Gene-editing technologies that alter mosquitoes’ DNA could prove critical in the fight against malaria, Bill Gates said on [April 18], and ethical concerns should not block progress in such gene-modifying research.
Speaking at the Malaria Forum conference in London, the billionaire Microsoft co-founder and philanthropist said that while gene editing raised “legitimate questions”, these should not jeopardise exploration of tools such as clustered regularly interspaced short palindromic repeats (CRISPR) gene editing and so-called “gene-drive technologies”.
The techniques are being explored across science — from human medicine to livestock-and crop-breeding. In mosquitoes that transmit malaria, genetic alterations can be used to induce infertility to reduce populations, or alter the insects’ ability to carry and pass on the malaria parasite.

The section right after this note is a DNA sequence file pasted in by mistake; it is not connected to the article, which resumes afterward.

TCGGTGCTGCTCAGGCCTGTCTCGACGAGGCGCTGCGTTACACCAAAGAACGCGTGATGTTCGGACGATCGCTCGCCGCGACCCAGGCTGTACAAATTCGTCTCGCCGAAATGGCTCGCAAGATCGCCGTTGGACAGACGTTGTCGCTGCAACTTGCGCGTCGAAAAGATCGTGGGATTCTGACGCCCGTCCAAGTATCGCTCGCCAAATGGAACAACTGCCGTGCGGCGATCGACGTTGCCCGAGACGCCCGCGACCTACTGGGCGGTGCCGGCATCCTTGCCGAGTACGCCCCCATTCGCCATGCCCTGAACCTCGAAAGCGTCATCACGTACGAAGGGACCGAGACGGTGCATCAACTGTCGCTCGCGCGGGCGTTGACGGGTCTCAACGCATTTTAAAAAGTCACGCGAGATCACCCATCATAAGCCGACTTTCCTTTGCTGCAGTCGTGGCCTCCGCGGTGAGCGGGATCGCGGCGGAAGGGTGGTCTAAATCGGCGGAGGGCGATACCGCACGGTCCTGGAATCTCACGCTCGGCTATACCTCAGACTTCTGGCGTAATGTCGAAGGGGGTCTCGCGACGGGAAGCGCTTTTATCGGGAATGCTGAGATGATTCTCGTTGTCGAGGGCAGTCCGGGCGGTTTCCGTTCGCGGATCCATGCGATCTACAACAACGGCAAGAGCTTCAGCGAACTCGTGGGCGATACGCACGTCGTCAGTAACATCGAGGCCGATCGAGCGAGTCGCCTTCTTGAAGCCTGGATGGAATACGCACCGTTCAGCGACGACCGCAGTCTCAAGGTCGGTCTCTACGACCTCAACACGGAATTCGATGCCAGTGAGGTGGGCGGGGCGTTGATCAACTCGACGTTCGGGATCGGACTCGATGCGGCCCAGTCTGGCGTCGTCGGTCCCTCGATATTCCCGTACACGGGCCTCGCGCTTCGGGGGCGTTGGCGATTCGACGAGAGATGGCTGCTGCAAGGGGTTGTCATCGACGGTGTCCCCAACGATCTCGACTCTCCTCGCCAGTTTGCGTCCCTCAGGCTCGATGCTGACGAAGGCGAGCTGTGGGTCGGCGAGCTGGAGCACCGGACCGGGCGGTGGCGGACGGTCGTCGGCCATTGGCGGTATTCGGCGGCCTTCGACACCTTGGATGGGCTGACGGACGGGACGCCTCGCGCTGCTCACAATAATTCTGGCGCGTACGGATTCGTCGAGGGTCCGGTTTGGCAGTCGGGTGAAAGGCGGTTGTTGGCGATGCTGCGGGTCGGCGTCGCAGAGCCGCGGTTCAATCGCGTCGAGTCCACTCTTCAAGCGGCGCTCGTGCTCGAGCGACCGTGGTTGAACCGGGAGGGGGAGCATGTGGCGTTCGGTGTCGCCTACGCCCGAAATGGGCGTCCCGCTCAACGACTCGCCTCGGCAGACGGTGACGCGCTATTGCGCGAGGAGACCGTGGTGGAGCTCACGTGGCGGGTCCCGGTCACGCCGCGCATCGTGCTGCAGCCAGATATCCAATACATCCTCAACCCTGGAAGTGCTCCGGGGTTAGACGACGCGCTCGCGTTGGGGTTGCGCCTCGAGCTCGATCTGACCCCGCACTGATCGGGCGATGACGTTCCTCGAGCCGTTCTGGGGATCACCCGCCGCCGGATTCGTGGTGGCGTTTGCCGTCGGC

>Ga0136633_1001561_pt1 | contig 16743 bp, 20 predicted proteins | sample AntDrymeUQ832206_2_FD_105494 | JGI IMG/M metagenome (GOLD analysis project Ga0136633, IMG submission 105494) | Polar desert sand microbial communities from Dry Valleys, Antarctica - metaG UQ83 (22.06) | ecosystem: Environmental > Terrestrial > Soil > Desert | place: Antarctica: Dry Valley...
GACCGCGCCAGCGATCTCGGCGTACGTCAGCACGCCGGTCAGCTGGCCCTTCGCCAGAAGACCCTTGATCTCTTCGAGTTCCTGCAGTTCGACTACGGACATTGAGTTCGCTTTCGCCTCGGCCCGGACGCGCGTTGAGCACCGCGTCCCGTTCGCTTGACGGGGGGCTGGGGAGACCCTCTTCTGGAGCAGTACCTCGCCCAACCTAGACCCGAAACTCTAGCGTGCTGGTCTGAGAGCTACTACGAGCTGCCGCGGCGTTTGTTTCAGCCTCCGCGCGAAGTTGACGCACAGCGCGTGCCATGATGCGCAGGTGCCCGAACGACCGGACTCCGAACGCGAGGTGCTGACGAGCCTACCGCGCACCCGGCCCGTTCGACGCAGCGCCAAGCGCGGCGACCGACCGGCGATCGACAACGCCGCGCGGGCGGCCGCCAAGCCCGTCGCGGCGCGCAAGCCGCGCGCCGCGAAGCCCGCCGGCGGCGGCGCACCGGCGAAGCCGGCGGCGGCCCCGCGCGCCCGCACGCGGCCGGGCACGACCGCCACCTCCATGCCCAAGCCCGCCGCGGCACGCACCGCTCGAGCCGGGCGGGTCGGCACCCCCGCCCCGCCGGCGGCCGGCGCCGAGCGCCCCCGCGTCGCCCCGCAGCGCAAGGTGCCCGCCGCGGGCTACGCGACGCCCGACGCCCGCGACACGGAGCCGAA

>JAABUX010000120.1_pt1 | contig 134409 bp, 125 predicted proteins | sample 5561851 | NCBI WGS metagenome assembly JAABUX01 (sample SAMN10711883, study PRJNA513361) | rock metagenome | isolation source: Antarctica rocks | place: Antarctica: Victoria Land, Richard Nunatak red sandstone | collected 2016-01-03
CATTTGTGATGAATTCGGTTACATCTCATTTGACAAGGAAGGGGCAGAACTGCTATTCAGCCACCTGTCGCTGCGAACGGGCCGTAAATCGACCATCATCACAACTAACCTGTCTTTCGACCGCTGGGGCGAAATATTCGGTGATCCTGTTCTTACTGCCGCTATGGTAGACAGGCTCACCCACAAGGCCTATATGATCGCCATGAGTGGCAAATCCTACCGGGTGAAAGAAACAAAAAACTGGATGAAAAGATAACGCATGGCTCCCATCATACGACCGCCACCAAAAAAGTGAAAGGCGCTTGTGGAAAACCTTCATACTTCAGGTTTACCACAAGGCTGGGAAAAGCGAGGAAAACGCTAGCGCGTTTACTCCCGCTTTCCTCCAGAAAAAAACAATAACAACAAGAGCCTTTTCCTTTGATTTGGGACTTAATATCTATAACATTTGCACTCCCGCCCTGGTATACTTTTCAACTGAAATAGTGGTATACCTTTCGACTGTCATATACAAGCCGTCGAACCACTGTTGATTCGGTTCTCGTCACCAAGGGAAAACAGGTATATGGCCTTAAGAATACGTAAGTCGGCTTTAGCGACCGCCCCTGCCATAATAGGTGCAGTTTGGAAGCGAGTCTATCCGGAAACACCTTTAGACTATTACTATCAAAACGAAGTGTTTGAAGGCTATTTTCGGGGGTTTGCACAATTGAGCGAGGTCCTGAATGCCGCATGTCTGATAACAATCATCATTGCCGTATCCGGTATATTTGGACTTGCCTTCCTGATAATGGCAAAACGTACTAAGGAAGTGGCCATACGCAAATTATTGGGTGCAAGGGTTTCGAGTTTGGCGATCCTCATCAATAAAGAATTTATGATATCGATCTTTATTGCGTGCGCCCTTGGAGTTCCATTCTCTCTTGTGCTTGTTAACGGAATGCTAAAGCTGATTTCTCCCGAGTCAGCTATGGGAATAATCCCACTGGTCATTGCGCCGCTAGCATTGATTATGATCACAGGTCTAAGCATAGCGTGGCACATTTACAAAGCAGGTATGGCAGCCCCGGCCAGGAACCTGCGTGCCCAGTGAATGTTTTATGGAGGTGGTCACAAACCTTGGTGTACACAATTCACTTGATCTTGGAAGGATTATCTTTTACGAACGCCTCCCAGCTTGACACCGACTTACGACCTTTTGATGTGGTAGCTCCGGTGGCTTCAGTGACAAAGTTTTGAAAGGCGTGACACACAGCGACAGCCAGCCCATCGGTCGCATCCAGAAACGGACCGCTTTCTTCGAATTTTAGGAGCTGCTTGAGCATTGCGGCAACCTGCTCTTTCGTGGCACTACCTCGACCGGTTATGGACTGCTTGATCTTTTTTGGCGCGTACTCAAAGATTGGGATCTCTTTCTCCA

The technologies can be extremely powerful, but they are also controversial, since such genetically engineered organisms released into the environment could have an unknown and irreversible impact on the ecosystem. Asked in a interview with Reuters about that controversy, Gates said there were understandable concerns about safety and efficacy that would need to be addressed in research and trials.
However, he countered: “Malaria itself is quite controversial — it kills about 400,000 kids a year. So we’re definitely not on the side of malaria.” He also noted that at their summit in January, leaders of the African Union (AU) endorsed gene-drive research as part of the fight against a disease that continues to kill their people.
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